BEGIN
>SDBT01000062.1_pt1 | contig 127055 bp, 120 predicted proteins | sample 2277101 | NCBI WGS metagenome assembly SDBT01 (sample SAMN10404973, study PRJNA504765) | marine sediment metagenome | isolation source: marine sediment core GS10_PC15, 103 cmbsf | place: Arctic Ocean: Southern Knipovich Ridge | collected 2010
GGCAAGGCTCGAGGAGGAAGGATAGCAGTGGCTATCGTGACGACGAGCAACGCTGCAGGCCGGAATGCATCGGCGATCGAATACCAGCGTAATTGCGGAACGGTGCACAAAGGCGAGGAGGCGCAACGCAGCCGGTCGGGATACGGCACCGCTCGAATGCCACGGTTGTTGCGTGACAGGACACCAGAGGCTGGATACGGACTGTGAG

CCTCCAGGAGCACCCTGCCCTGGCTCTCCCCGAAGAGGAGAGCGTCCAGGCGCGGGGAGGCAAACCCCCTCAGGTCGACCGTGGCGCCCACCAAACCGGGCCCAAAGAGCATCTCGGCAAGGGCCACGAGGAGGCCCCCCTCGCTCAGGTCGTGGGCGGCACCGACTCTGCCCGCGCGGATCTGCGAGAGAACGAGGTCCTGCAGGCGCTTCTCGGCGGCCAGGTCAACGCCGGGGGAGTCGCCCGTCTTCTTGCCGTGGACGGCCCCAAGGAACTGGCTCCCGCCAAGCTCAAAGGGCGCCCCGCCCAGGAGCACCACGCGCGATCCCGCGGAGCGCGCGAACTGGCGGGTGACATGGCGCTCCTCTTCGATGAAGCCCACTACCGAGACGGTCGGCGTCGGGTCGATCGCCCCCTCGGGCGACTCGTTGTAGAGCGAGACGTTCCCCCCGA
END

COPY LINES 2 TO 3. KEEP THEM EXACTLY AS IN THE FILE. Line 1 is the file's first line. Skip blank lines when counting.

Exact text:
GGCAAGGCTCGAGGAGGAAGGATAGCAGTGGCTATCGTGACGACGAGCAACGCTGCAGGCCGGAATGCATCGGCGATCGAATACCAGCGTAATTGCGGAACGGTGCACAAAGGCGAGGAGGCGCAACGCAGCCGGTCGGGATACGGCACCGCTCGAATGCCACGGTTGTTGCGTGACAGGACACCAGAGGCTGGATACGGACTGTGAG

CCTCCAGGAGCACCCTGCCCTGGCTCTCCCCGAAGAGGAGAGCGTCCAGGCGCGGGGAGGCAAACCCCCTCAGGTCGACCGTGGCGCCCACCAAACCGGGCCCAAAGAGCATCTCGGCAAGGGCCACGAGGAGGCCCCCCTCGCTCAGGTCGTGGGCGGCACCGACTCTGCCCGCGCGGATCTGCGAGAGAACGAGGTCCTGCAGGCGCTTCTCGGCGGCCAGGTCAACGCCGGGGGAGTCGCCCGTCTTCTTGCCGTGGACGGCCCCAAGGAACTGGCTCCCGCCAAGCTCAAAGGGCGCCCCGCCCAGGAGCACCACGCGCGATCCCGCGGAGCGCGCGAACTGGCGGGTGACATGGCGCTCCTCTTCGATGAAGCCCACTACCGAGACGGTCGGCGTCGGGTCGATCGCCCCCTCGGGCGACTCGTTGTAGAGCGAGACGTTCCCCCCGA